What to Do This Summer: Portland, Maine


It was 1846 and the poet Henry Wadsworth Longfellow was strolling round Portland, Maine, his boyhood dwelling, when he stopped and, as he wrote, “listened to the lashing, lulling sound of the sea just at my feet. It was a beautiful afternoon, and the harbor was full of white sails, coming and departing.”

Nearly two centuries later, guests nonetheless cease to admire the sails that dot the Portland harbor — in between procuring, gallery hopping and consuming, after all. Known for its award-winning meals, Maine’s most populous metropolis expanded its outside eating insurance policies throughout the pandemic, remodeling streets, parking tons, sidewalks and squares into culinary scorching spots. In the Old Port, brick buildings and stone lanes add a contact of romance to al fresco meals. And a wave of latest artwork exhibits and open-air concert events in historic settings makes Longfellow’s hometown really feel like a metropolis not just for the ages, however for the second.

With the Delta variant of the coronavirus now dominant within the United States, Maine is following the up to date C.D.C. suggestions for face coverings, which urge everybody to put on masks, no matter vaccination standing “in indoor, public settings in areas with ‘substantial’ or ‘high’ levels of community transmission” and outdoor for those who’re unable to socially distance. In sure locations, masks are required, like on the Portland Observatory and the Children’s Museum & Theatre of Maine (for guests 5 and older). Capacity and hours might also be restricted. Additionally, some venues, such because the State Theatre Summer Concert Series at Thompson’s Point, have security initiatives, like proof of vaccination or a destructive Covid-19 take a look at. Check web sites for the most recent insurance policies.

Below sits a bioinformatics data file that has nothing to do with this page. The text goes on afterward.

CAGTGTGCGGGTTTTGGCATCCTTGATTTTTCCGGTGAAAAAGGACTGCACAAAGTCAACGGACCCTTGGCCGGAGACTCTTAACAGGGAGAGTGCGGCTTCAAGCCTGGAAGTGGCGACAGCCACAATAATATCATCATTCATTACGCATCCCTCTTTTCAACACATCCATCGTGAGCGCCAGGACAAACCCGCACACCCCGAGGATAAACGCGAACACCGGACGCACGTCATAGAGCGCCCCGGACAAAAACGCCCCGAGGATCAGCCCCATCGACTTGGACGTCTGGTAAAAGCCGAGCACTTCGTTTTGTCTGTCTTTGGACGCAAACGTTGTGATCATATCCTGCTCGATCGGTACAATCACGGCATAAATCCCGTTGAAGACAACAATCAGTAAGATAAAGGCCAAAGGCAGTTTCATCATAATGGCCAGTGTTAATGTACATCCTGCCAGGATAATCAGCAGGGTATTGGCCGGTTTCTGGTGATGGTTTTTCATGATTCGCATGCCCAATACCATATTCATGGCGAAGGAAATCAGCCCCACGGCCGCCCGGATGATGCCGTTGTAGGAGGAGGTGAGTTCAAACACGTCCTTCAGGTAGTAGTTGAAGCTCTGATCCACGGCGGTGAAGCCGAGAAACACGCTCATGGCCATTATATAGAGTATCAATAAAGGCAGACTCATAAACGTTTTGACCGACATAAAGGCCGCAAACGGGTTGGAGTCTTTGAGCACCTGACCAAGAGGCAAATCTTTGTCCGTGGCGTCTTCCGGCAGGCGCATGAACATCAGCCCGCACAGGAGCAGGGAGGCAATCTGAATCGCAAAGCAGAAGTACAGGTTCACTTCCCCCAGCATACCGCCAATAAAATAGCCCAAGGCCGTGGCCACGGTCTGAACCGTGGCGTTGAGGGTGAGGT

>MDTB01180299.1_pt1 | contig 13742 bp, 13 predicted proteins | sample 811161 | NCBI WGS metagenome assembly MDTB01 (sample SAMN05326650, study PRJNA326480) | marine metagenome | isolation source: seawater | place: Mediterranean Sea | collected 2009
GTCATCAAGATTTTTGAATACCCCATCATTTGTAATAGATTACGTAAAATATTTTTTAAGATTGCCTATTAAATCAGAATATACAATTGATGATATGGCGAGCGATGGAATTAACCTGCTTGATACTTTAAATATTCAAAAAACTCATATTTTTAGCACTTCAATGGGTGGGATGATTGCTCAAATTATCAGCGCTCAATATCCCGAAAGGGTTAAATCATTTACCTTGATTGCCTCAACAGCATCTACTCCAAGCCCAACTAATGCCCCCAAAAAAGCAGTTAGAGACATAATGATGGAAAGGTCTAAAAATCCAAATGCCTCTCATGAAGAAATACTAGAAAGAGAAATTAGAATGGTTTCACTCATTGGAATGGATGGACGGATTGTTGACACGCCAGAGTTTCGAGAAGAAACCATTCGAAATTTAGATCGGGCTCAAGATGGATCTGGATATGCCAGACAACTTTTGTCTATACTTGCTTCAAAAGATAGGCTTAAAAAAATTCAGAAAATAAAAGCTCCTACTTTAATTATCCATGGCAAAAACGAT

So pack your sunscreen and your masks. While it’s unimaginable to expertise (not to mention record) all the pieces that’s taking place proper now, listed below are a number of of the season’s fleeting pleasures.

Among the acclaimed eating places which have taken to the streets this summer season is Central Provisions, where you’ll find small plates and a new patio from which to savor, say, a caramelized bocadillo sandwich with sheep’s milk cheese, saba (Italian grape must syrup) and membrillo paste ($12) as you gaze toward a distant pier (414 Fore Street). This part of town is saturated with James Beard award nominees, and at Standard Baking Co. (a semifinalist more than once) early birds get the best selection of irresistible breads and pastries, like hand-rolled prosciutto and asiago croissants ($5.20), pain au chocolat ($3.40) and marinated olive bread ($6.25); online orders accepted (75 Commercial Street). Stroll over to Fort Allen Park to immerse yourself in a little American history while polishing off that flaky croissant.